At the same time, a number of grassroots sites have emerged from outside the tradition of mainstream media. Perhaps the best-known example is backfence.com, a collection of 13 Web sites from around the country, mainly concentrated in suburban Washington, D.C. Visitors to an individual backfence.com site can not only read and produce local news, but can also view advertisements and classifieds. There was some bad news for the site in January 2007, however, when it was reported that Backfence had laid off a number of employees. Its co-founder, Mark Potts, refused to disclose the exact number.4
According to a study released in February by the University of Maryland’s J-Lab, such hyperlocal “citizen media” sites that rely on user-generated content are quickly proliferating. J-Lab has been able to identify 700 to 800 of them, the majority of which have been launched in the past two years.
The sites employ a wide variety of business and editorial models, but they appear to share a common enthusiasm for creating community conversations. Among the respondents to the J-Lab survey, 73% said they considered their sites a “success” and 82% planned to stick with their ventures indefinitely. Four out of five said their sites provided local information not found anywhere else, and three-quarters indicated that they helped build connections to the community. Slightly more than a quarter of those surveyed thought these operations increased voter turnout.5
There are questions, however, about the economics of citizen media. The J-Lab report acknowledged that many of the outlets were “shoestring” operations hampered by a lack of human and financial resources. And even as it predicted that the medium was here to stay, the study also anticipated significant turnover and burnout among the operators.
When asked how much it cost to launch their “citizen media” sites, 43% of the survey respondents put the figure at less than $1,000. In addition, 51% said they didn’t need to earn revenue to continue operating. Asked if their revenues exceeded operating costs, 42% said no and another 38% did not know.6
Some of these operations are diversifying their revenue base and developing distinctive brands — such as the Rocky Mountain-based New West, which has created related businesses in advertising and publishing. But as the report suggests, many of the sites at this point are essentially mom-and-pop operations.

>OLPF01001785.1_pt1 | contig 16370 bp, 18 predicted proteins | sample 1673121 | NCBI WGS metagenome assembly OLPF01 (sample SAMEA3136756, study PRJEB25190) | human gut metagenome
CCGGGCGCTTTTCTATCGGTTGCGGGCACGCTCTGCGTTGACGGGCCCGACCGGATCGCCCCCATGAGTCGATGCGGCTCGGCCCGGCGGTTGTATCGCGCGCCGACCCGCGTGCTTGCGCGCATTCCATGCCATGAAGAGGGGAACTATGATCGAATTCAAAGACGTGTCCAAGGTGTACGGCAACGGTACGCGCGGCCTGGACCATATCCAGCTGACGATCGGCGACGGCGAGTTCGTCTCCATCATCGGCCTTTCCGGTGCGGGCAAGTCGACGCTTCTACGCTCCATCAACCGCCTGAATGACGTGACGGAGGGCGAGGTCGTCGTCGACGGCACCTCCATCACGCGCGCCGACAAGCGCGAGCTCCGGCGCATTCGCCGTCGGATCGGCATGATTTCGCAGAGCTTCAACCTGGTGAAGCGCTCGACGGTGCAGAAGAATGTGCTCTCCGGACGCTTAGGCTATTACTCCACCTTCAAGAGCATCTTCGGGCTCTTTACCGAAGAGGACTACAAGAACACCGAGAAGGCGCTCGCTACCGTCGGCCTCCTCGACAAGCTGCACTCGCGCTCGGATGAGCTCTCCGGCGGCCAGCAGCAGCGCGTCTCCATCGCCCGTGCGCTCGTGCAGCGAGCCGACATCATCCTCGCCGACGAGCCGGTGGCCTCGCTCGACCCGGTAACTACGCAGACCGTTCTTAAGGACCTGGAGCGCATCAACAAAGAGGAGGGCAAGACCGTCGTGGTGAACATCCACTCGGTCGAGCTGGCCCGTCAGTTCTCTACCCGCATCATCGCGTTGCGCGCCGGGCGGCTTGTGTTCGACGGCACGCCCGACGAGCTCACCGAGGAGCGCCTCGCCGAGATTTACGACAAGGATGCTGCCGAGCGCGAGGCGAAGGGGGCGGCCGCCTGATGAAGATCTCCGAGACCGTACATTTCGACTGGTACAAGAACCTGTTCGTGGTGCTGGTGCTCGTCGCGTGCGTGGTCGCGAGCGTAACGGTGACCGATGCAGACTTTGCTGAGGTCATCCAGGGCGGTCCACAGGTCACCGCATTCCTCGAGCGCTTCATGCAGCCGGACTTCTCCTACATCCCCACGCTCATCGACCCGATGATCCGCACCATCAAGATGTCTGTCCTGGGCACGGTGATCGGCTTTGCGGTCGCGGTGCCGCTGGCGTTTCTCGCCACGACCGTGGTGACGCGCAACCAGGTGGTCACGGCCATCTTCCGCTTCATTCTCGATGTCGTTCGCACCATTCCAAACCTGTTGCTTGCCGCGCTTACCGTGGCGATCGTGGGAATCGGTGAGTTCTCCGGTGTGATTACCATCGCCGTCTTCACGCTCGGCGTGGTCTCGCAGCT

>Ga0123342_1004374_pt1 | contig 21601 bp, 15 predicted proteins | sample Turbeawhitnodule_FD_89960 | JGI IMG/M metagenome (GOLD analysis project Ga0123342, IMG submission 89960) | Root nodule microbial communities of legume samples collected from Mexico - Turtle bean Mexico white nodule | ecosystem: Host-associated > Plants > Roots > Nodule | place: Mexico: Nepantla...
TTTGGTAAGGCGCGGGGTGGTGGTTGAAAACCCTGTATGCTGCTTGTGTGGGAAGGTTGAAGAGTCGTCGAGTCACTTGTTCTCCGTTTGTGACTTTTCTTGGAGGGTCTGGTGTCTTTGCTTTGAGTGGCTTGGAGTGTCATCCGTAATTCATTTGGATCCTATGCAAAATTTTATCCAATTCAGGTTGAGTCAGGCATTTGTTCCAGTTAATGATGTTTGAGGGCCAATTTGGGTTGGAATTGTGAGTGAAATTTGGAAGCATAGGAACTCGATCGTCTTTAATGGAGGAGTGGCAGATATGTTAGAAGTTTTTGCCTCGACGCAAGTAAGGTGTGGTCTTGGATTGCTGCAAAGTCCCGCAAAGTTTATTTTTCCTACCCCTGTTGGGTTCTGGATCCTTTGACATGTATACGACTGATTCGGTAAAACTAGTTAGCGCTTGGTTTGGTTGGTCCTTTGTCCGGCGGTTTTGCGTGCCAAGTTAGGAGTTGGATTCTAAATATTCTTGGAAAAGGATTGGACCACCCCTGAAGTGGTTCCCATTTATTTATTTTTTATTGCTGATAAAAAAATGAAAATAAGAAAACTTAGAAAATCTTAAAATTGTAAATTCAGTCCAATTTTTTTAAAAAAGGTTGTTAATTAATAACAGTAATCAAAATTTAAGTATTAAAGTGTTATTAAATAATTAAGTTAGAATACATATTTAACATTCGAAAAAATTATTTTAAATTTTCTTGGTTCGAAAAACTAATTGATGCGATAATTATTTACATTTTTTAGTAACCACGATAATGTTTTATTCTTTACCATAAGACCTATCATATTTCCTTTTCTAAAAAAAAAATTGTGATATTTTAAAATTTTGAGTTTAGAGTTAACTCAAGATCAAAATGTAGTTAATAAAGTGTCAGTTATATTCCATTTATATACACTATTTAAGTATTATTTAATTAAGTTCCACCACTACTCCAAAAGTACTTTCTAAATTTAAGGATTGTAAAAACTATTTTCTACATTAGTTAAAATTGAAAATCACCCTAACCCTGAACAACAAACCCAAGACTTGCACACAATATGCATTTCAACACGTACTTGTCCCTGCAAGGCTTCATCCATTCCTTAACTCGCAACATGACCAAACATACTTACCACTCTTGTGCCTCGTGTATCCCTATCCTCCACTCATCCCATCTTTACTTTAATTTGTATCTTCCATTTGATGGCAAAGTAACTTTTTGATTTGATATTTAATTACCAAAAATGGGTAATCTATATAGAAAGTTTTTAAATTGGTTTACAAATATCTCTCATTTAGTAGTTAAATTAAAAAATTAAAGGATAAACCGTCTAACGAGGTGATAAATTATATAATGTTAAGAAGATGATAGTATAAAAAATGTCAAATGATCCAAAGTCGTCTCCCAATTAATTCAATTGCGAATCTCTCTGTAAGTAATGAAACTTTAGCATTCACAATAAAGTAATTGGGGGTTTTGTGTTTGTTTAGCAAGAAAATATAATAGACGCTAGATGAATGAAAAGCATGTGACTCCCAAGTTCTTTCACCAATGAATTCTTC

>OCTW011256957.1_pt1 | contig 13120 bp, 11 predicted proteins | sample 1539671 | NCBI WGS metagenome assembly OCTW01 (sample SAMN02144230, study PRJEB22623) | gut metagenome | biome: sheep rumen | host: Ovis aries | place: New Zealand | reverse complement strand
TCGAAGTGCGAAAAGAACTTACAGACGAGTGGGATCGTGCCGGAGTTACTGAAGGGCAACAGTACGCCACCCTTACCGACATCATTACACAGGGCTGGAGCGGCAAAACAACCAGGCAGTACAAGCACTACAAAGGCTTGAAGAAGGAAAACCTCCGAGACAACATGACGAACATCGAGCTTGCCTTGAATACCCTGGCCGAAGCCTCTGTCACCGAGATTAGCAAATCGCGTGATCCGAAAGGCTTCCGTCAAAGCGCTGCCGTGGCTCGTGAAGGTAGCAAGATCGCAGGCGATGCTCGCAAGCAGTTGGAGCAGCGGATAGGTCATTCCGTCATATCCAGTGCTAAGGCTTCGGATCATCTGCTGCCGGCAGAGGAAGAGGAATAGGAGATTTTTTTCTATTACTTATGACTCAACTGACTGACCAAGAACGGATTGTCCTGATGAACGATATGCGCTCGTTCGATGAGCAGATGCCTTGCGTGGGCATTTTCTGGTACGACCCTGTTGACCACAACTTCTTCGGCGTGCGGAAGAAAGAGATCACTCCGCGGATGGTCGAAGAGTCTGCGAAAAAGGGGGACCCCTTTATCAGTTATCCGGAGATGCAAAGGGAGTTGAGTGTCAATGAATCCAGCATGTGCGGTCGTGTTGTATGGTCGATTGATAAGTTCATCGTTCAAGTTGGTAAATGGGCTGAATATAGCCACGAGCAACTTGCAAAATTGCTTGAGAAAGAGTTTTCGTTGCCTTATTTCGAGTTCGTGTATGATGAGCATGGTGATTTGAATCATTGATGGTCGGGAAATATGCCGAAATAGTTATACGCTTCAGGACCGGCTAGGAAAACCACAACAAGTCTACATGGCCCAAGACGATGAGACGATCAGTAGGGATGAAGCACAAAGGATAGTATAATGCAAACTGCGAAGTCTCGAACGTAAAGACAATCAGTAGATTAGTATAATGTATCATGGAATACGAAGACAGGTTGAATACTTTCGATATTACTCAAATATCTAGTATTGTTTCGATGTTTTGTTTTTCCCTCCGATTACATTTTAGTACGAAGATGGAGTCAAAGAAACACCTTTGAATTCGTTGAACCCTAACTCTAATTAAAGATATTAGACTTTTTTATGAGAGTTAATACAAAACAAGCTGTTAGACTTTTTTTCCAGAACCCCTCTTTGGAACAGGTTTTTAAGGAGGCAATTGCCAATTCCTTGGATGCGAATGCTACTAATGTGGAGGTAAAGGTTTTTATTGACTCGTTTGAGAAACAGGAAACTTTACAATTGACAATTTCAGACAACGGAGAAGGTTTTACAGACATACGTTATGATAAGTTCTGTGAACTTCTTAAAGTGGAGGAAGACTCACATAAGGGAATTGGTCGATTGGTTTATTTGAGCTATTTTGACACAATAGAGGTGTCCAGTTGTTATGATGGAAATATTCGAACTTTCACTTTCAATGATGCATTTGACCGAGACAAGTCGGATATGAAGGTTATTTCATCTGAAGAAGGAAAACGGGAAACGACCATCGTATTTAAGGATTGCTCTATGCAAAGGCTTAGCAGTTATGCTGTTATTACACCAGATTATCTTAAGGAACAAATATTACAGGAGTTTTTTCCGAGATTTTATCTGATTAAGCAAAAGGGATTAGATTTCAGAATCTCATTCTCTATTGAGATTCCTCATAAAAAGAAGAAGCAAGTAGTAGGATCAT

Perhaps the key question is whether an economic model built almost exclusively around ad revenue will prove sustainable in the long run. According to some analysts who study citizen media sites, the sites urgently need to create multiple revenue streams, not just from advertising, especially in times when revenue and profits are down.
But increasingly, analysts believe consumers will come to demand the ability to interact with the news producers, or they will migrate elsewhere. Indeed, some industry analysts argue that online newspapers and other news sites need to offer more interactivity in order to survive. “What makes the Internet so attractive is consumers can communicate with consumers. And they can communicate with [the publication] in a way they feel comfortable with,” said Gerard Broussard, senior partner and director of media analytics at GroupM Interaction, at the Media magazine Forecast 2007 conference.
For all the growth in interactivity, perhaps the purest form remains blogging, or personal Weblogs, the phenomenon in which someone creates a site and becomes an instant own publisher and writer. After seeming to stall or even lose some momentum in 2005, there was evidence that blogs regained momentum again in 2006. Whether a political season had something to do with that, or whether the gain was more widespread, is uncertain.
The most recent data suggest a significant increase in the number of people who read blogs. Survey results from the Pew Internet & American Life Project indicates that the percentage of online users who say they have ever read blogs rose in February 2006 to 39%, up markedly from 27% a year earlier. That puts the total number of Americans who now read blogs at approximately 57 million.7
But to put that in perspective, a February 2006 Gallup survey found that reading blogs (20%) is far less popular than e-mail (87%), checking news and weather (72%), and shopping and travel (both at 52%), and is still behind some online activities that are generally considered to be fringe use: instant messaging (28%), auctions (23%), and videocasts and downloading music (22%).8